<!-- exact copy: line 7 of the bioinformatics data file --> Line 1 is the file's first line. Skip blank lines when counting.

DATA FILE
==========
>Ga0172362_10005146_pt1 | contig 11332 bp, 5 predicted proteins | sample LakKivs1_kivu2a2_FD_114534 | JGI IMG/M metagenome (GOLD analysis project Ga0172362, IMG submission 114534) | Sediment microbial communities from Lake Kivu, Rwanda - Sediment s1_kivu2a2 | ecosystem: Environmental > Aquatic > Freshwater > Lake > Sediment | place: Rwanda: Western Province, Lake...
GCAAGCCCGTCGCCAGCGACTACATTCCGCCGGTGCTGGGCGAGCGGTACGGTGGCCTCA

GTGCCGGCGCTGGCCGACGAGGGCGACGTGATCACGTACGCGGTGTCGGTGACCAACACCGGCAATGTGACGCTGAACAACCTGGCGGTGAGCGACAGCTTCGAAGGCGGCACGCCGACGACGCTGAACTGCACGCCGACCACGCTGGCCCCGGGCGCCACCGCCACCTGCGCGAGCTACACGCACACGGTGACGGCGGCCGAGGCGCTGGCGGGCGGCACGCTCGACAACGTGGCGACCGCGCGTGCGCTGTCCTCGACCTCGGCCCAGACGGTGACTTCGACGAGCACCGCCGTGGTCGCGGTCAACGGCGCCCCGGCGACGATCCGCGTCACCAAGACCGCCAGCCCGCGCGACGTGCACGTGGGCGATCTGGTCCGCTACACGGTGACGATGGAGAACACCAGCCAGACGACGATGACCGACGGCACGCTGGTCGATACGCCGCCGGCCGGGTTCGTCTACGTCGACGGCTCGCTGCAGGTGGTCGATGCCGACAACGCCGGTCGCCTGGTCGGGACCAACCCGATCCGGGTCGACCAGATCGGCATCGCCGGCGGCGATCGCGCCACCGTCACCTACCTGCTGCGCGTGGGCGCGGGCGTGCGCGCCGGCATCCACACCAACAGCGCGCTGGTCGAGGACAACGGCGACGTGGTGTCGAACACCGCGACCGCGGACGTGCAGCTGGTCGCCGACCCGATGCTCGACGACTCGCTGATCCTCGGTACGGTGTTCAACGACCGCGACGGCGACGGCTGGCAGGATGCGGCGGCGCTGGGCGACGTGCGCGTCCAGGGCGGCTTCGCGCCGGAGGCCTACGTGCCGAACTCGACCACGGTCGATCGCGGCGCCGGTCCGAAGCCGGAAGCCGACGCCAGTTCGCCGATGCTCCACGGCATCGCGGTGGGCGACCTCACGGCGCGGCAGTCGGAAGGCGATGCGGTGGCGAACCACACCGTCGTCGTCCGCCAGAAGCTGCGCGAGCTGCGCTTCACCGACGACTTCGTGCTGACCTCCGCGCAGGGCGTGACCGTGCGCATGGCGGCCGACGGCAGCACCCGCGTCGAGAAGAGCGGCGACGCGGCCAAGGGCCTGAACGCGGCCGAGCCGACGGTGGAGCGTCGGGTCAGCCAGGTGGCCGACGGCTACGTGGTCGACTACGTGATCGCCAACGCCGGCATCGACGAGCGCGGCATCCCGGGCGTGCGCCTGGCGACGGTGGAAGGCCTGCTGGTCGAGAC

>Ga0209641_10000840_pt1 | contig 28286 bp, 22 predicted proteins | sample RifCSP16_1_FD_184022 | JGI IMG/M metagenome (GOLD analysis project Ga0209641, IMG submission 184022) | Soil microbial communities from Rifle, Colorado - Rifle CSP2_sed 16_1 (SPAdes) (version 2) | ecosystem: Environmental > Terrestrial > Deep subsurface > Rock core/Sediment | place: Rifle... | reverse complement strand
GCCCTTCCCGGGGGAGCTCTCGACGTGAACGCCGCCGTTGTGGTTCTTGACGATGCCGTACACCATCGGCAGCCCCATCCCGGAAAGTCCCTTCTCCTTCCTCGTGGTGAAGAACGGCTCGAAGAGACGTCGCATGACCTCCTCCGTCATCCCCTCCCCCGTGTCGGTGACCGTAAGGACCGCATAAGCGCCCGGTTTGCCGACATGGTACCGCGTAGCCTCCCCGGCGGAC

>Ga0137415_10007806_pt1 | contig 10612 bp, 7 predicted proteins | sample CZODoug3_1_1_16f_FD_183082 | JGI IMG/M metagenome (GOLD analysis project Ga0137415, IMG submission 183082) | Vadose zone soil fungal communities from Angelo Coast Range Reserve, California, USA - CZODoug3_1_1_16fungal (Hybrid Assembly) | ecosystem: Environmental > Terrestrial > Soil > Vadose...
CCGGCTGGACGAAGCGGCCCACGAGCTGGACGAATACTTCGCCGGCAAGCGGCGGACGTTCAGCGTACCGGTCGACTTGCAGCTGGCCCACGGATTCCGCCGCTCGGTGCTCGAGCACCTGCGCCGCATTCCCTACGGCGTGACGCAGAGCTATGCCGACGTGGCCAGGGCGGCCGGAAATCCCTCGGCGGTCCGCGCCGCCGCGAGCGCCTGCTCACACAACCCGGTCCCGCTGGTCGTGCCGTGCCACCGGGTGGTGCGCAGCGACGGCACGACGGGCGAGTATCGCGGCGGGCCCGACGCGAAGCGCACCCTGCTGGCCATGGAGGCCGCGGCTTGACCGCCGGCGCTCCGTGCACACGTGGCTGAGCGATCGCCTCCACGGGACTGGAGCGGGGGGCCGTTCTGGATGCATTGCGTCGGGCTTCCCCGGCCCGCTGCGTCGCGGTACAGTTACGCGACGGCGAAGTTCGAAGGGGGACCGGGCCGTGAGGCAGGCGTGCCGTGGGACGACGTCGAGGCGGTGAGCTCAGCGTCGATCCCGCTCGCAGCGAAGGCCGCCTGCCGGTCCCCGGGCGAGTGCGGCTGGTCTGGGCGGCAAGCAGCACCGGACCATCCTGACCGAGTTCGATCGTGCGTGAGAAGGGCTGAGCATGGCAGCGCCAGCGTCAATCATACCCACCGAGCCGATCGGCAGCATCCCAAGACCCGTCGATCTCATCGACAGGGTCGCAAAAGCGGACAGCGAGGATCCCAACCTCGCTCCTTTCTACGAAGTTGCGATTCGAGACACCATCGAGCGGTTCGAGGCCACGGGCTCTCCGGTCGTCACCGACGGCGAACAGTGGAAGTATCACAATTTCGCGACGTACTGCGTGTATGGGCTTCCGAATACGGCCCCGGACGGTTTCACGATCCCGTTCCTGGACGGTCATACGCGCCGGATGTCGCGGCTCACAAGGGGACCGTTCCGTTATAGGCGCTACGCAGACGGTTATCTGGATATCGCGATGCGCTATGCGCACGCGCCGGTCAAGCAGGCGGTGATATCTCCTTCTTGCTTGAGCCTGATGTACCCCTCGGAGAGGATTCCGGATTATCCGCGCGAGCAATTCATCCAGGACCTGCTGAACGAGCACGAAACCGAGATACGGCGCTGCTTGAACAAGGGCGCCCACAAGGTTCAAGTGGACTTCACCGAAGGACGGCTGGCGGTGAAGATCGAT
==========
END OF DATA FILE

CCGGCTGGACGAAGCGGCCCACGAGCTGGACGAATACTTCGCCGGCAAGCGGCGGACGTTCAGCGTACCGGTCGACTTGCAGCTGGCCCACGGATTCCGCCGCTCGGTGCTCGAGCACCTGCGCCGCATTCCCTACGGCGTGACGCAGAGCTATGCCGACGTGGCCAGGGCGGCCGGAAATCCCTCGGCGGTCCGCGCCGCCGCGAGCGCCTGCTCACACAACCCGGTCCCGCTGGTCGTGCCGTGCCACCGGGTGGTGCGCAGCGACGGCACGACGGGCGAGTATCGCGGCGGGCCCGACGCGAAGCGCACCCTGCTGGCCATGGAGGCCGCGGCTTGACCGCCGGCGCTCCGTGCACACGTGGCTGAGCGATCGCCTCCACGGGACTGGAGCGGGGGGCCGTTCTGGATGCATTGCGTCGGGCTTCCCCGGCCCGCTGCGTCGCGGTACAGTTACGCGACGGCGAAGTTCGAAGGGGGACCGGGCCGTGAGGCAGGCGTGCCGTGGGACGACGTCGAGGCGGTGAGCTCAGCGTCGATCCCGCTCGCAGCGAAGGCCGCCTGCCGGTCCCCGGGCGAGTGCGGCTGGTCTGGGCGGCAAGCAGCACCGGACCATCCTGACCGAGTTCGATCGTGCGTGAGAAGGGCTGAGCATGGCAGCGCCAGCGTCAATCATACCCACCGAGCCGATCGGCAGCATCCCAAGACCCGTCGATCTCATCGACAGGGTCGCAAAAGCGGACAGCGAGGATCCCAACCTCGCTCCTTTCTACGAAGTTGCGATTCGAGACACCATCGAGCGGTTCGAGGCCACGGGCTCTCCGGTCGTCACCGACGGCGAACAGTGGAAGTATCACAATTTCGCGACGTACTGCGTGTATGGGCTTCCGAATACGGCCCCGGACGGTTTCACGATCCCGTTCCTGGACGGTCATACGCGCCGGATGTCGCGGCTCACAAGGGGACCGTTCCGTTATAGGCGCTACGCAGACGGTTATCTGGATATCGCGATGCGCTATGCGCACGCGCCGGTCAAGCAGGCGGTGATATCTCCTTCTTGCTTGAGCCTGATGTACCCCTCGGAGAGGATTCCGGATTATCCGCGCGAGCAATTCATCCAGGACCTGCTGAACGAGCACGAAACCGAGATACGGCGCTGCTTGAACAAGGGCGCCCACAAGGTTCAAGTGGACTTCACCGAAGGACGGCTGGCGGTGAAGATCGAT